At this point, we’ve all learned a lot about cholesterol, from our doctors and from advertisements for foods, drugs, and exercise equipment. The Internet offers a huge amount of information on this subject, but the take-home message is that, though cholesterol is necessary to our body’s proper functioning, too much is a bad thing, clogging arteries and leading to heart disease among other ill effects. We know we should minimize our dietary intake of low-density lipid (LDL) cholesterol and increase our intake of high-density lipid (HDL) cholesterol.
Cholesterol and Obesity
There is a direct correlation between obesity and abnormal cholesterol levels, including elevated LDL and decreased HDL. Particularly for obese individuals with a history of coronary heart disease, this poses further heart health risks. Since obesity also contributes to conditions such as diabetes and hypertension, which affect cholesterol metabolism, every effort should be made to fight obesity. Research tells us that even minor efforts to lose weight have beneficial effects on the heart and can reduce cholesterol levels.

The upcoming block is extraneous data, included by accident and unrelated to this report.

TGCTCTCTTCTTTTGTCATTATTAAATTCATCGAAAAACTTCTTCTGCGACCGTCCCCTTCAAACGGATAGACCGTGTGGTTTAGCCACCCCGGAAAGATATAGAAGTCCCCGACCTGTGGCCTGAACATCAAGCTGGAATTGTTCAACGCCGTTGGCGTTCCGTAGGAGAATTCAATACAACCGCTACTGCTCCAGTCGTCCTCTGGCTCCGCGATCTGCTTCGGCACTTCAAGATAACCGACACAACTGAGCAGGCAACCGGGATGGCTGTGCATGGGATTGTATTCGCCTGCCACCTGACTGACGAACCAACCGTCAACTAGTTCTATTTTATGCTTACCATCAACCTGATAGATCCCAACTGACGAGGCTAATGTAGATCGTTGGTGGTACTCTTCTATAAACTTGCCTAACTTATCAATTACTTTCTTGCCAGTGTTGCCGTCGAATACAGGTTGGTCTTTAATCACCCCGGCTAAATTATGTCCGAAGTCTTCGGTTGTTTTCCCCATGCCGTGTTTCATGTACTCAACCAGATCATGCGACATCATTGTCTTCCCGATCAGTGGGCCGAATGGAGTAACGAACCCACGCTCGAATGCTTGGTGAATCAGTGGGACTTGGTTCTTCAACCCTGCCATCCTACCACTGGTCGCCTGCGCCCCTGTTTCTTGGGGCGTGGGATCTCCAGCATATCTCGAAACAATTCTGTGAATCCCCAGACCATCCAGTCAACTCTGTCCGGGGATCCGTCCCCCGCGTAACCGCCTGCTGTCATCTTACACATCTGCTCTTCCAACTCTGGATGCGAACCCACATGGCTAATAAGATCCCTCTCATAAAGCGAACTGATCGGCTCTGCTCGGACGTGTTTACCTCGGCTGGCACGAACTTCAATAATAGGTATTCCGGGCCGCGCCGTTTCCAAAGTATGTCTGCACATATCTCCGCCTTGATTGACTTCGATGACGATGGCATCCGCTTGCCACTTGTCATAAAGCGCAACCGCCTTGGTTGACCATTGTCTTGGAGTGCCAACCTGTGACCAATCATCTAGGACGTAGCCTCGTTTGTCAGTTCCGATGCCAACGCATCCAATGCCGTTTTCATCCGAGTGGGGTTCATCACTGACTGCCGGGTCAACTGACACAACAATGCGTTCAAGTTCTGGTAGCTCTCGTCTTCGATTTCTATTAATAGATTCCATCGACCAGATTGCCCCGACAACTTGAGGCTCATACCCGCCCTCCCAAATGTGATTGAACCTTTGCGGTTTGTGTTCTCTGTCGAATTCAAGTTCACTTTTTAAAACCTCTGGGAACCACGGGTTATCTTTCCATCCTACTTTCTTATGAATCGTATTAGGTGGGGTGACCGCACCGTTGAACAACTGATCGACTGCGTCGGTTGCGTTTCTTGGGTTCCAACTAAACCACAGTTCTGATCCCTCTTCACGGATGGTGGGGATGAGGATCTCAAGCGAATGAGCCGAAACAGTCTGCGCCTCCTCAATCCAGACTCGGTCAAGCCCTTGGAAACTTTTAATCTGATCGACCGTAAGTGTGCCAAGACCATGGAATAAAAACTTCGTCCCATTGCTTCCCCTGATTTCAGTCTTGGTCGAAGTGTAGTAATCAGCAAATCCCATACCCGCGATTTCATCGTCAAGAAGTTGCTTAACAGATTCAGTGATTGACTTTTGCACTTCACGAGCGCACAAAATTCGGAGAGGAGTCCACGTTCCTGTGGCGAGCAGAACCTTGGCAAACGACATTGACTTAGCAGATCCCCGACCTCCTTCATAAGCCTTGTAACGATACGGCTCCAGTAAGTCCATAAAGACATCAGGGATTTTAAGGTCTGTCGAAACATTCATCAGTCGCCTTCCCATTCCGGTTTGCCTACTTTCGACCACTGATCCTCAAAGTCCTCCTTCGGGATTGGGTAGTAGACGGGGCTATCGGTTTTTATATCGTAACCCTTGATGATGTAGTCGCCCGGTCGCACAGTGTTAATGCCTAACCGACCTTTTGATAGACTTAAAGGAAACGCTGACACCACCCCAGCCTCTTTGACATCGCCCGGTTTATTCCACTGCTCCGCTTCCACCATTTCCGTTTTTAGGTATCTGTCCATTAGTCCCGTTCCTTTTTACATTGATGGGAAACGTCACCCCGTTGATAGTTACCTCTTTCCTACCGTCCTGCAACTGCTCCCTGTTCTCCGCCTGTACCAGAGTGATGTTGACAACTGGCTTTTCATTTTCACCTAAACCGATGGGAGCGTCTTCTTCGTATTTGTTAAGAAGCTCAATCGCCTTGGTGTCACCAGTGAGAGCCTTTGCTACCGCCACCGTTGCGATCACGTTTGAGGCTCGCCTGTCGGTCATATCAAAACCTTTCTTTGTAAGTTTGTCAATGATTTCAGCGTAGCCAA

Bariatric surgery to control cholesterol
Losing weight through bariatric surgery and making important lifestyle changes can turn back the clock on several potentially deadly conditions such as hypertension, diabetes, and high cholesterol levels. Within a few months of gastric bypass surgery, patients have been shown to have almost normal cholesterol and triglyceride levels. The loss of weight reduces the load on the heart, its performance improves, and the correction of cholesterol imbalance helps clear plaque and brings down risks associated with cholesterol deposits in the arteries.